light mayonnaise, and 1 tsp. curry powder. Add
3⁄4 c. cubed chicken breast; 1⁄4 apple, diced; 1⁄4 stalk
celery, diced; 1 Tbsp. raisins; and 1 Tbsp. almonds,
chopped. Serve over lettuce with 3 Triscuits.
& White
Tropical Paradise Parfait
Snappy Roast Beef Sandwich
Lentil Salad with
Roasted Veggies*
Overnight Muesli
Black Bean Salad
with Apple &
Baby Kale Salad*
Layer mixture of 8 oz. nonfat plain
Greek yogurt and 2 tsp. chopped
crystallized ginger with 2 Tbsp. Wheat
Chex, 3⁄4 c. pineapple
chunks, and 8 almonds.
Mix 1⁄3 c. old-fashioned oats with
2 dried apricots, diced; 4 oz. nonfat
plain Greek yogurt; 1⁄4 c. fat-free milk;
and 2 tsp. chopped nuts. Refrigerate;
in A.M., add 1⁄2 c. berries.
Granola Square*
Serve with 1 c. fat-free
milk and 1 kiwi fruit
or medium tangerine.
Spread half of a toasted whole wheat bagel thin
with 1 Tbsp. light mayo and 2 tsp. horseradish. Layer
on 3 oz. deli-sliced roast beef (no nitrites or nitrates
added), 1 slice roasted red pepper, and
1⁄4 cucumber, sliced. Serve with 20 grapes.
Combine 1⁄2 c. cooked brown rice, 1⁄2 c.
reduced-sodium black beans, 1⁄4 c. corn
kernels, 2 Tbsp. salsa, 1 Tbsp. crumbled feta,
1 Tbsp. chopped cilantro, 1 Tbsp. lime juice, and
1⁄2 tsp. olive oil. Serve with 2⁄3 c. pineapple chunks.
Soup & Sandwich
On a 100% whole wheat wrap, spread
3 Tbsp. hummus. Add 4 olives, chopped;
2 oz. turkey (no nitrites or nitrates added);
and 1⁄2 roasted red pepper. Side: 1 c. Pacific
Foods Light Sodium Tomato Soup.
Orzo Salad
with Chicken
* For easy recipes, turn to page 44
Distract yourself for
five minutes and see what
happens. Toxic hunger
will pass, says Dr. Oz, but
true hunger will intensify.
When you do eat, pay close
attention to how your food tastes.
“When we are truly hungry, our taste
buds are stimulated. Food tastes
good,” says Dr. Oz. If you barely taste
what you’re eating, he adds, chances
are you’re feeding toxic hunger.
deliver a number of energy-boosting
B vitamins and lots of fiber. Not only
is that good for your heart, but it also
aids in digestion (it’s hard to feel energetic when you’re bloated or constipated). And the fruits and vegetables
pack a one-two punch: You get the
vitamins and minerals your body
needs plus tummy-filling volume.
Dr. Oz, who grew up eating a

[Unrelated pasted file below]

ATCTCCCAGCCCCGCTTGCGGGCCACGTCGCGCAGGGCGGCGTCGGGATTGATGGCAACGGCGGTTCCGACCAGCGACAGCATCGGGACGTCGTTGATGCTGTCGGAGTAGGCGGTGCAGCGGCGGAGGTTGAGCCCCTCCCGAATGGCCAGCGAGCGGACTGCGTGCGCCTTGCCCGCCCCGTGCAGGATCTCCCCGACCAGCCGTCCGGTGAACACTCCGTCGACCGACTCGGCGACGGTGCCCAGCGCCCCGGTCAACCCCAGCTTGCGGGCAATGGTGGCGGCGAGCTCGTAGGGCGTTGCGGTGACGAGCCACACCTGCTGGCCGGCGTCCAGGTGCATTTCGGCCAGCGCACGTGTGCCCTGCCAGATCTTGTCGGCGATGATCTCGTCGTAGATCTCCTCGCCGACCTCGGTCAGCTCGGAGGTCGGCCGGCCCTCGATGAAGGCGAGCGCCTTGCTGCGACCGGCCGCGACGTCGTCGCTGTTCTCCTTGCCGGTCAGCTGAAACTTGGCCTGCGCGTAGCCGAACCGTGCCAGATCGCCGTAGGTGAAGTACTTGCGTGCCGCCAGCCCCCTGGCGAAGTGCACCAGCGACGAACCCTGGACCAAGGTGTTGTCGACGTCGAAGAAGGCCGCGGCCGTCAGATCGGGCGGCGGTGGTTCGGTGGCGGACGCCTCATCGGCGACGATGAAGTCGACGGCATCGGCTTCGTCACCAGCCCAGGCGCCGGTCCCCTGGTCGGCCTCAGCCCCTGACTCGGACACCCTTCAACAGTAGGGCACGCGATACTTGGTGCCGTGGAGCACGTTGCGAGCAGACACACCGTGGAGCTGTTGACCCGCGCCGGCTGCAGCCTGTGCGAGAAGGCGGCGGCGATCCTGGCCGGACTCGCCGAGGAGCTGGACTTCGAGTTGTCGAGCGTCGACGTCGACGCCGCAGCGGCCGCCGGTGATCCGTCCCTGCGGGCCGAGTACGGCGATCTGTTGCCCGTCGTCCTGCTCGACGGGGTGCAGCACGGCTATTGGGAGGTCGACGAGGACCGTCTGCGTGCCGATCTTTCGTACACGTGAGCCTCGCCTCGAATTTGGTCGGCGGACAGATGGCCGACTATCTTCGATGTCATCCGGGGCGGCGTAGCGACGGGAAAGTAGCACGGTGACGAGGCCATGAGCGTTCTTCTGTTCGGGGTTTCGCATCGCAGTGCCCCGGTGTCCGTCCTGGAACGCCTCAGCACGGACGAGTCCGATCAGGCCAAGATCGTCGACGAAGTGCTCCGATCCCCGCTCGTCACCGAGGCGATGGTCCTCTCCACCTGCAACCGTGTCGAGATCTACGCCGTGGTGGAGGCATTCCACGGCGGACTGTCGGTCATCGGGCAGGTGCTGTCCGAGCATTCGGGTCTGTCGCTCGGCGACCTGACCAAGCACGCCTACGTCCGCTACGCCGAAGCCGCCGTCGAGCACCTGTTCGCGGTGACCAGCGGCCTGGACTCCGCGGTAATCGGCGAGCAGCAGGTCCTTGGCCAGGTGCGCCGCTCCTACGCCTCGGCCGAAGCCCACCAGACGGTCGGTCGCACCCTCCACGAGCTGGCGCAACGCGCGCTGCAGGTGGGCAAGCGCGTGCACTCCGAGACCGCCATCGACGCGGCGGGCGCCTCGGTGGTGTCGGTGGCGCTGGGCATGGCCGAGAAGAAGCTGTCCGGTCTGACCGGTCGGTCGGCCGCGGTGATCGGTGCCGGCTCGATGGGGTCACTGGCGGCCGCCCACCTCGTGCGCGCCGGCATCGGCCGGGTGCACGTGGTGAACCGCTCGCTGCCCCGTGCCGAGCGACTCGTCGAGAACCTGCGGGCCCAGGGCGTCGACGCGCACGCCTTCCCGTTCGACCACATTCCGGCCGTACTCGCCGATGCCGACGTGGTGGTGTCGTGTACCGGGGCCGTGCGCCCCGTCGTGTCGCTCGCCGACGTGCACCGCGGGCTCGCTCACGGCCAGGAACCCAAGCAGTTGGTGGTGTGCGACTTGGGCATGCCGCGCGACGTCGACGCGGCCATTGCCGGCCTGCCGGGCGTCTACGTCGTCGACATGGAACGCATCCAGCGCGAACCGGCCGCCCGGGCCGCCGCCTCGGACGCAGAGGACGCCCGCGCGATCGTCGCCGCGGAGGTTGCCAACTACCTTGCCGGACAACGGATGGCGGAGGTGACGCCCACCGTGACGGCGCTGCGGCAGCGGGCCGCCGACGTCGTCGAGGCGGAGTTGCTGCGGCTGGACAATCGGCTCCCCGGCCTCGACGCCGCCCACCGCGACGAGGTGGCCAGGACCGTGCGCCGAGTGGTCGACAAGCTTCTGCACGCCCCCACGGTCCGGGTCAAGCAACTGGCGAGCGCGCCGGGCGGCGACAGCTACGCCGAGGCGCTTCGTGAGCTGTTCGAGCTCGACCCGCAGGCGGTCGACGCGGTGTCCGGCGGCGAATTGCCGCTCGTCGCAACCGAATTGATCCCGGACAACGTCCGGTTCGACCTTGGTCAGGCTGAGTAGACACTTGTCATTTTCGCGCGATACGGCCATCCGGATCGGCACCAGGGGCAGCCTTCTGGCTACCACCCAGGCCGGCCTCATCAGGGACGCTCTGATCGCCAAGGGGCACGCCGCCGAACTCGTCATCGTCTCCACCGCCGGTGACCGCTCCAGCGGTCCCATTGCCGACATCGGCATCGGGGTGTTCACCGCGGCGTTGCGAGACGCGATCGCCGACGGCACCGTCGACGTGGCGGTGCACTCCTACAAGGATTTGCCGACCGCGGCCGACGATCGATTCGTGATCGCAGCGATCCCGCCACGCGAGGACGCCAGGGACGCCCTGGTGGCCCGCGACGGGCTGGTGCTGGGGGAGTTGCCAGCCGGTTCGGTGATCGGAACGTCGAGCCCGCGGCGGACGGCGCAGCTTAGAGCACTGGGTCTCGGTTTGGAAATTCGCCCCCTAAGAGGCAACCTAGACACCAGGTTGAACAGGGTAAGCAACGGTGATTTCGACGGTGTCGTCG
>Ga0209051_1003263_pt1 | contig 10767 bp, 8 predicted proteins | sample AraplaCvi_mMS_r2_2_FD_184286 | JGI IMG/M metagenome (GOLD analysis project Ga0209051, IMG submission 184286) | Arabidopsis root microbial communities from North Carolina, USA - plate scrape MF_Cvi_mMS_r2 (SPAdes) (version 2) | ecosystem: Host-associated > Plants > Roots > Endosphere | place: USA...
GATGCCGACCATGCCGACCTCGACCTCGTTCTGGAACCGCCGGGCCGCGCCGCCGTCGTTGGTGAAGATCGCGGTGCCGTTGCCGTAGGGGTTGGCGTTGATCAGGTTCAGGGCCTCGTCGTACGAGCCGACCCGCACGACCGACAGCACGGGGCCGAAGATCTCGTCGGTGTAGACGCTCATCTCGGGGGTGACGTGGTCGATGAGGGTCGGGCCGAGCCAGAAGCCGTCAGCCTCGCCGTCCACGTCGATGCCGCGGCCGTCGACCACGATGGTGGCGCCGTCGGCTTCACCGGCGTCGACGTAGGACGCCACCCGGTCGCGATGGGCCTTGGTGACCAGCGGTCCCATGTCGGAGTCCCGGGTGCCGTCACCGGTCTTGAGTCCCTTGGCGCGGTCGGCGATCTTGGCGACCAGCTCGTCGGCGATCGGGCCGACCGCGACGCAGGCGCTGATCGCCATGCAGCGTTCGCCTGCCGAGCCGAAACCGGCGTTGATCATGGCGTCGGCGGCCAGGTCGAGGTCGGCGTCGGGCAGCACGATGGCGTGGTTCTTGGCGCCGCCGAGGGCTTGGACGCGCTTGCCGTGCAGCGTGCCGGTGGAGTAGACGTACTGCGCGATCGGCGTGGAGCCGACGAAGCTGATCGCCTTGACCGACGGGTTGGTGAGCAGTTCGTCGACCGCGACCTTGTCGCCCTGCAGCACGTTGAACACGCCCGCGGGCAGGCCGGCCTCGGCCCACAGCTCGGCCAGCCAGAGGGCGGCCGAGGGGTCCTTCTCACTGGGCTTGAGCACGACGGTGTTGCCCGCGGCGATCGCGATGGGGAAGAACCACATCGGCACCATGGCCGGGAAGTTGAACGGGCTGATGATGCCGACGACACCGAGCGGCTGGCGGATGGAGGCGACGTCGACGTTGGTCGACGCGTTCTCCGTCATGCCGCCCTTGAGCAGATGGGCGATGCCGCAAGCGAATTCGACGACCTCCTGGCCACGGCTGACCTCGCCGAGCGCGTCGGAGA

largely Mediterranean diet, can’t say
enough about the benefits of munching on a wide variety of produce:
“Fruits and veggies have pigments
to protect them, and those colors
provide a whole range of different
nutrients.” He laughs as he acknowledges that plenty of people don’t
share his enthusiasm for vegetables—
especially broccoli. “Seriously, I
adore it,” he says.
His suggestion for reluctant vegetable eaters: Experiment. “One of my
daughters makes broccoli with garlic
and coconut oil; she also steams cauliflower with cinnamon,” he says. His
point is, you can trick your taste buds:
“If you find a way to prepare vegetables with just the zip you like, they
won’t be diet foods anymore. They’ll
be fun to cook and fun to eat. They’ll
become the food you want.”
beyond the table
get off the couch (and
into the park) To get the best re-
sults on this plan, Dr. Oz suggests engaging in 30 minutes of activity every
day. It doesn’t have to make you sweat,
“but it does have to be enough exertion
to make you breathy,” he
says. Translation: You’re
able to say a few words to
your walking pal about
Even he has an
occasional off
day, and when he
does, Dr. Oz
relies on this
simple stretch:
Bend from
the waist,
reaching your
fingers toward
the floor. Hang
there, doing a few
deep breaths,
until you feel
tension release in
your lower back.
Slightly bend
first one knee,
then the other,
alternating as you
breathe deeply.
“It’s energizing,”
says Dr. Oz,
“because we store
so much tension
in our hips.”
the newly sprouted tulips, but you don’t want to dissect
last night’s episode of The Good Wife.
Thirty minutes can sound daunting, but not if you
break them up. “I get up seven minutes early and do
my stretching-and-calisthenics routine,” says Dr. Oz.
“It’s my replacement for coffee. That gives me confidence that I can control what I do; all day, I can brag
to myself that I at least did some exercise.”
While Dr. Oz is lucky to have a job that keeps him
on his feet throughout the day, he says we can all increase our activity levels as long as goals are small and
achievable. “Wear sneakers to work, and walk up the
stairs or park farther away,” he suggests. “As long as
you think of activity in 10- or 15-minute increments,
you’ll get there every day. In fact, when we look at
people who are ‘naturally’ thin, it’s the movement built
into their daily lives that’s the secret.”
Make your exercise fun and varied, too. “On weekends, I do longer workouts, including running and
weights. But I also play—maybe basketball or tennis,